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Background: Delays in treatment initiation for tuberculosis (TB) may lead to worse clinical outcomes and increased transmission. We aimed to determine factors associated with treatment delays, to guide public health action. Methods: We extracted data on clinical characteristics and documented potential barriers to treatment from all pulmonary TB cases with clinical case review data from 2011 to 2015 and linked these to TB surveillance data. We described the distribution of delays from symptom onset to first presentation (“presentation delay”) and from presentation to treatment (“healthcare delay”). We calculated time ratios (TRs) to determine the association between sociodemographic and clinical factors and delay outcomes. Results: Median presentation delay was 30 days (interquartile range (IQR) 11-72 days). Language barriers were associated with 40% longer presentation delay (TR 1.40, 1.01-1.94). Median healthcare delay was 40 days (IQR 13-89 days), and mostly consisted of the time taken before deciding to refer to TB specialists (median 26 days, IQR 4-73 days). Shorter healthcare delay was associated with positive sputum smear (TR 0.58, 0.47-0.70), UK residency <2 years (TR 0.47, 0.32-0.67), male sex (TR 0.74, 0.60-0.91) and secondary care referral (TR 0.63, 0.51-0.78). Conclusions: Our findings support continued initiatives to enable access to care for migrant populations to minimise presentation delay. Multifaceted approaches to increase clinician awareness of TB clinical presentations, to implement systems enabling early case recognition, to maximise the yield from sputum smear investigations and to ensure rapid diagnosis of smear negative cases are required to achieve further TB control.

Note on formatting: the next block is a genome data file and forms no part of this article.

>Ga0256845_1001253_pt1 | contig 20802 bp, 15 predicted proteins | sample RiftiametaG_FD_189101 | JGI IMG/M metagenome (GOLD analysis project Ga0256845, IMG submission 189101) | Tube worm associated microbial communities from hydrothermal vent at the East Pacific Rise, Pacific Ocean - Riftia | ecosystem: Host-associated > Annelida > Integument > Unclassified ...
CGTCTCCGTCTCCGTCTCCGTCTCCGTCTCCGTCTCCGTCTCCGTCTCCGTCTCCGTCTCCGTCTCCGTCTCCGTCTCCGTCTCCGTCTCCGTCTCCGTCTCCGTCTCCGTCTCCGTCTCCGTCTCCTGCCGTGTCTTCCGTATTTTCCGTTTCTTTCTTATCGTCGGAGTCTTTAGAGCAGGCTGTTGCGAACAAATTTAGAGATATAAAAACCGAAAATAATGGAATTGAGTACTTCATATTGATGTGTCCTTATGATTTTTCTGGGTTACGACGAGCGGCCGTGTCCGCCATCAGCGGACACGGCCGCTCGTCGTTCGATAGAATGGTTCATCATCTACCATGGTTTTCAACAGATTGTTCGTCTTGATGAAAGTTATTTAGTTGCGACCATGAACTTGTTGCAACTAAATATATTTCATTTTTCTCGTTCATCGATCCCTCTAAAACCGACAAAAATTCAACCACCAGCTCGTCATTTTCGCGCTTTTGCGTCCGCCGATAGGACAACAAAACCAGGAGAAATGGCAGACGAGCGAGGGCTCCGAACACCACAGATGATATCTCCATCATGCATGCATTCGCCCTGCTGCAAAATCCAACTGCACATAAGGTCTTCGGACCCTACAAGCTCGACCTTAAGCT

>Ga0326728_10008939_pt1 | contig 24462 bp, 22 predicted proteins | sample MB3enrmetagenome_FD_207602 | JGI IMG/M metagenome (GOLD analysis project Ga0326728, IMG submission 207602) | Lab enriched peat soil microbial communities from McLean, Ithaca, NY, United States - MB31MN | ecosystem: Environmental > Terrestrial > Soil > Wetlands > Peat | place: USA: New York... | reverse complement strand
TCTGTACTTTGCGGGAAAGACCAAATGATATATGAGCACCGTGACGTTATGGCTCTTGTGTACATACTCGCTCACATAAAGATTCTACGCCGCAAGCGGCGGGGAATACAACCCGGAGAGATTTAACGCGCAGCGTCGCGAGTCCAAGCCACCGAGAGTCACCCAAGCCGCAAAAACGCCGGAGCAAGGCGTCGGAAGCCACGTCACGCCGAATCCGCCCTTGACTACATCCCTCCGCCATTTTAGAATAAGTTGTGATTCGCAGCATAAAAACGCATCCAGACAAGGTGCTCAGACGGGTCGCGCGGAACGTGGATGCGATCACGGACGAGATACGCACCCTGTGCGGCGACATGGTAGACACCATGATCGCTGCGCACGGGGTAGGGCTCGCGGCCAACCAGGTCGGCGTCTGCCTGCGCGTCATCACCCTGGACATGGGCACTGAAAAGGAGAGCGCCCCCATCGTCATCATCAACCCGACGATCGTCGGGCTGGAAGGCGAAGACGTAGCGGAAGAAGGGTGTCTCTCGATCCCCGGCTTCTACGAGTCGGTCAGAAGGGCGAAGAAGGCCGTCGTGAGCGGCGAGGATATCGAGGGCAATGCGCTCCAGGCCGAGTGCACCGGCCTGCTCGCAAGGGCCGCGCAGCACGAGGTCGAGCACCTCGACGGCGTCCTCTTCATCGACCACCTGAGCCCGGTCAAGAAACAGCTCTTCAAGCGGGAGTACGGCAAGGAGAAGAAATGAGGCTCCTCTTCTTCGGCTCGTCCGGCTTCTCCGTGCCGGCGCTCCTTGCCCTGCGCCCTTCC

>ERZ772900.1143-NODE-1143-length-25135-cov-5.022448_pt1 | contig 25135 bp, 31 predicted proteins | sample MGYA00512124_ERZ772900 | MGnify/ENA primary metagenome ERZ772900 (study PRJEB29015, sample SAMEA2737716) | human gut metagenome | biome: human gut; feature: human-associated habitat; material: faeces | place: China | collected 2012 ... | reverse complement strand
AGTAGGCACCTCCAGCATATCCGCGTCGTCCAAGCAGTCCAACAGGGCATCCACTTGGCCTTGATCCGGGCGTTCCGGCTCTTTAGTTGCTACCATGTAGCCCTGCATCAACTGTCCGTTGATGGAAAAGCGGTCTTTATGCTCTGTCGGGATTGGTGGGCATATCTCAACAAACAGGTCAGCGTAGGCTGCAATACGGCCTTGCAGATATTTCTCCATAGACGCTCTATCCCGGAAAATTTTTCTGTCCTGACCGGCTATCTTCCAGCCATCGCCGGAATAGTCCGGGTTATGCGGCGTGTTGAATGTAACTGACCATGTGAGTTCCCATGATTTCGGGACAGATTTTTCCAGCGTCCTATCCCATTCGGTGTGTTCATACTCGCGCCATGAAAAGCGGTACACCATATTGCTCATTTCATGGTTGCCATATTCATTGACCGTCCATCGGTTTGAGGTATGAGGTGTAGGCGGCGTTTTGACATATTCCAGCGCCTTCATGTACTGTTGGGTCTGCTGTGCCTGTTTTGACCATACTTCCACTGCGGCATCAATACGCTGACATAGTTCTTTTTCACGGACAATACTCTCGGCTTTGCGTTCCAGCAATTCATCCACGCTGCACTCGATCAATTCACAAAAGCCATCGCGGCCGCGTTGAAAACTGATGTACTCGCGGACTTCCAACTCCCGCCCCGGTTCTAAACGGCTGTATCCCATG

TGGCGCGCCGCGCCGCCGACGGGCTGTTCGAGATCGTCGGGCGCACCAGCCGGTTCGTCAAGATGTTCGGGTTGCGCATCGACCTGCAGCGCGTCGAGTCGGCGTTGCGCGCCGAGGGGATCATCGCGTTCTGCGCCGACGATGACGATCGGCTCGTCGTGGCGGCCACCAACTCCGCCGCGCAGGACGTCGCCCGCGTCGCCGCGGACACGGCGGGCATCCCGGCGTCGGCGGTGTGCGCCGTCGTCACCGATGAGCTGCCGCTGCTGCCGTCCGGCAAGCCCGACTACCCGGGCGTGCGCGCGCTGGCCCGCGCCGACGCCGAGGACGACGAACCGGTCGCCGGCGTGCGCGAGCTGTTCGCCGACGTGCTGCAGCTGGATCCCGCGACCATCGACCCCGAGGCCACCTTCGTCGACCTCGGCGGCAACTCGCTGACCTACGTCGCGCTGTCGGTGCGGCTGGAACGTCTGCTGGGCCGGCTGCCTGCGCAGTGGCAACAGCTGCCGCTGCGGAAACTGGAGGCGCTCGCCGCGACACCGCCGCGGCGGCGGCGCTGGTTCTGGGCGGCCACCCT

Original publication




Journal article


ERJ Open Research

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